Supporters of the public service employment (PSE) program began organizing a rescue effort yesterday, after the House slashed the bill so deeply Wednesday night the leaders yanked from the floor and postponed further action until mid-September.

House Speaker Thomas P. (Tip) O'Neill Jr. (D-Mass.) acknowledged yesterday that the bill won't come up again until after the House returns from its recess Sept. 6, adding that he thought big-city mayors did a poor job of marshaling votes for the controversial measure.

"Let them regroup," said O'Neill, according to wire service reports.

The House, spurred by a general budget-cutting mood and by reports of scandals in the PSE program, slashed 100,000 PSE jobs from the 725,000 proposed in the bill extending the Comprehensive Employment and Training Act.

The House voted additional restrictions and appeared in the mood for possible further cuts before O'Neill took the bill off the floor. Supporters feared even more damage, in part because of a prior agreement not to continue discussions too late, and also because of an accusation by Rep. Ronald V. Dellums (D-Calif.) that some members were "slightly intoxicated."

Originally, it was planned to resume debate in a day or two, but congressional sponsors of the bill, hoping for more time to round up votes, have won a postponement until September.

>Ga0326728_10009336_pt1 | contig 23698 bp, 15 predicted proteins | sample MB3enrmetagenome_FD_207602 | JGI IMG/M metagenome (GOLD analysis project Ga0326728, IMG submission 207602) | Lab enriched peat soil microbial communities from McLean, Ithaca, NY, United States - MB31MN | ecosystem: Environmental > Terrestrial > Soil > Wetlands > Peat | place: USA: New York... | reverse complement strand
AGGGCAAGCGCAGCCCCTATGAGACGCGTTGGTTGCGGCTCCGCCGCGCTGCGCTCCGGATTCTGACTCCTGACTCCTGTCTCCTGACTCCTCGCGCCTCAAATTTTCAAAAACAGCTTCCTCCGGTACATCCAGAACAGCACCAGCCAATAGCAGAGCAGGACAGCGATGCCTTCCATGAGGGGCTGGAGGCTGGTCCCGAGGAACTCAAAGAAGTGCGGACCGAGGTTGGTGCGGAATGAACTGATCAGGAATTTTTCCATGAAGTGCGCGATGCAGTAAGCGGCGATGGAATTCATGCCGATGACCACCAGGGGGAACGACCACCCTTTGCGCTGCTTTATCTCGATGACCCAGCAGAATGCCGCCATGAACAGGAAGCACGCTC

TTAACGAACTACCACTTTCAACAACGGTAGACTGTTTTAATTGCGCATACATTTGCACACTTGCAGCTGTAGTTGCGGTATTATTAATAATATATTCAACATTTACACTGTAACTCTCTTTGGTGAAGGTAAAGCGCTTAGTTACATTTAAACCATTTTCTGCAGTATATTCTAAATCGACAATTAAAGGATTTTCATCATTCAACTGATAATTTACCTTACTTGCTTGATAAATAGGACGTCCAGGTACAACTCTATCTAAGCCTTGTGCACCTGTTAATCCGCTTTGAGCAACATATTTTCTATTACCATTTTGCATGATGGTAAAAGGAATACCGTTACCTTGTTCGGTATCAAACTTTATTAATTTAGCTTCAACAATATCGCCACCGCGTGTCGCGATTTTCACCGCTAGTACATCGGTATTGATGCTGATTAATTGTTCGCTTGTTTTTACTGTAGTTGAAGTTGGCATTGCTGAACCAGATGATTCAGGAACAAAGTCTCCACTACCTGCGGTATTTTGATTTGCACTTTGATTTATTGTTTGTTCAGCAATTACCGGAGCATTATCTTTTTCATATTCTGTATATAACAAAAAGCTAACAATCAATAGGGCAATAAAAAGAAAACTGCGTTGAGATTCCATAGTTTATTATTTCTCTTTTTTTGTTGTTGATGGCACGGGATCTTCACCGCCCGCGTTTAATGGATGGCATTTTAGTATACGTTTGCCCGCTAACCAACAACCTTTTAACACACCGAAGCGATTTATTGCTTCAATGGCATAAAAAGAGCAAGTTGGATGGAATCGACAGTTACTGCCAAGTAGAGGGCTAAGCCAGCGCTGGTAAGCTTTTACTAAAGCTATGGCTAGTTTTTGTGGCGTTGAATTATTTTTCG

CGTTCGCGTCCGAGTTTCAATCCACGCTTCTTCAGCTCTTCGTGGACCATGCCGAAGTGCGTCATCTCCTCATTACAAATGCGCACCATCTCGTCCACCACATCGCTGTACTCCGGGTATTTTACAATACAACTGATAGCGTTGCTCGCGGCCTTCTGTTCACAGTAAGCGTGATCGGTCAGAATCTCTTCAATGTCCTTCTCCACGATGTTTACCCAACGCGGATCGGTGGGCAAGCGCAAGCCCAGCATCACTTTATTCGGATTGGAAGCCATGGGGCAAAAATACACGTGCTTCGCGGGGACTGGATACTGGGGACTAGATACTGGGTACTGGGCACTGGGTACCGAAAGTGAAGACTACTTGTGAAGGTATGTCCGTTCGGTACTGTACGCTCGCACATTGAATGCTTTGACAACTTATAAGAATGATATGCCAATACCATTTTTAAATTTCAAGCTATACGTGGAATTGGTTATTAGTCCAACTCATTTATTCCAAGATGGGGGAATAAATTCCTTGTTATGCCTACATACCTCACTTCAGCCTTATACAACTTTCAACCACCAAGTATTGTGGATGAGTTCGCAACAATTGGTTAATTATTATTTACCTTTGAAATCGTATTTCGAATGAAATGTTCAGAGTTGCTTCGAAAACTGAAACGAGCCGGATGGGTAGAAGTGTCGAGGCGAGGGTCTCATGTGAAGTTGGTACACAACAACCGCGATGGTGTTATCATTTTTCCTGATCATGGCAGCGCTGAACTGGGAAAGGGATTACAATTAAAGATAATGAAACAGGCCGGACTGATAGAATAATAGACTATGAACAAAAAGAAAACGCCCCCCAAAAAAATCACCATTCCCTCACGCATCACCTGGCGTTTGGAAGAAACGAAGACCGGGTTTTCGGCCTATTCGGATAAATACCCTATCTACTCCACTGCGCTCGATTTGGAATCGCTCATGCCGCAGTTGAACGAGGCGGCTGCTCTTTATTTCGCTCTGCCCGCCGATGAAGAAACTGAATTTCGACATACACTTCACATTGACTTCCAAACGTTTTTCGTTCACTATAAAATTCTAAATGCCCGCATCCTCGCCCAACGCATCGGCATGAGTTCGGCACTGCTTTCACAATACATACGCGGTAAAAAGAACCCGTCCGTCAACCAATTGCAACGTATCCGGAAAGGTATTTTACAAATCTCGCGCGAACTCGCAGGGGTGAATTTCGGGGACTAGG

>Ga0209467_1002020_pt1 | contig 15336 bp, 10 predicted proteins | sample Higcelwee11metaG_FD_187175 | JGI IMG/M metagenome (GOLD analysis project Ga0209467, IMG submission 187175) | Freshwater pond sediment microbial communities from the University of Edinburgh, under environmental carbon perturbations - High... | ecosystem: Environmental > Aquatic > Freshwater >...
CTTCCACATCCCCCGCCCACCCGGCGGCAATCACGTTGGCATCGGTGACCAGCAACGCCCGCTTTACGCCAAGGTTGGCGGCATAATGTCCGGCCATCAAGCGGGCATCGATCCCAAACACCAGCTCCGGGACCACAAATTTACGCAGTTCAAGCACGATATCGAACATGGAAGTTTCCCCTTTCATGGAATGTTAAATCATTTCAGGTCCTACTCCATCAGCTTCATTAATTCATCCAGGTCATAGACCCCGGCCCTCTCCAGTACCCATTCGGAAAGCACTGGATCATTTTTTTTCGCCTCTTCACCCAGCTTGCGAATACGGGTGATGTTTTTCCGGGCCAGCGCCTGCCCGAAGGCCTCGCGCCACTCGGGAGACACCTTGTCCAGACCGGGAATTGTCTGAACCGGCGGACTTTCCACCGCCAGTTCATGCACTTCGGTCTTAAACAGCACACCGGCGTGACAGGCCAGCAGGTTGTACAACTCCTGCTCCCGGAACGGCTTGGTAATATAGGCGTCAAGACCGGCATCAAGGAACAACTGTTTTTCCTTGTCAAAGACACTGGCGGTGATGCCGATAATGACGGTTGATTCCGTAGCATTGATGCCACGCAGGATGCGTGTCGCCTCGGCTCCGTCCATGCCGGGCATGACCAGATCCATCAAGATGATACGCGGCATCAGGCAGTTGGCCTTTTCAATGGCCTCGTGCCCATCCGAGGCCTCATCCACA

They say they believe they can stem further cuts, but only if the groups lobbying for the bill mount an intensive campaign over the next few weeks.

One lobbyist said yesterday that the postponement was providential because "in the mood they were in they might have wiped it out."

Now, representatives of the U.S. Conference of Mayors, the labor movement, the National Association of Counties, the National League of Cities and the National Governors Association as well as the Carter administration are mapping strategy for a major effort to shore up support for PSE both in the House and Senate.

President Carter has asked for about $11 billion for CETA for fiscal 1979. Part of the money is for employment training and placement, but about $6 billion is intended to keep the number of federally funded public service jobs at about 725,000.

The program has been sorely hurt in the public mind by reports that politicians have put their relatives on the PSE payroll, given out jobs through the political clubhouses and substituted the federal money for outlays the cities should have made themselves.

The House vote to slash the PSE portion by 100,000 jobs on Wednesday night was substantial - 221 to 181.

The bill also faces some problems in the Senate, where there is a possibility it will come up this month, perhaps next week.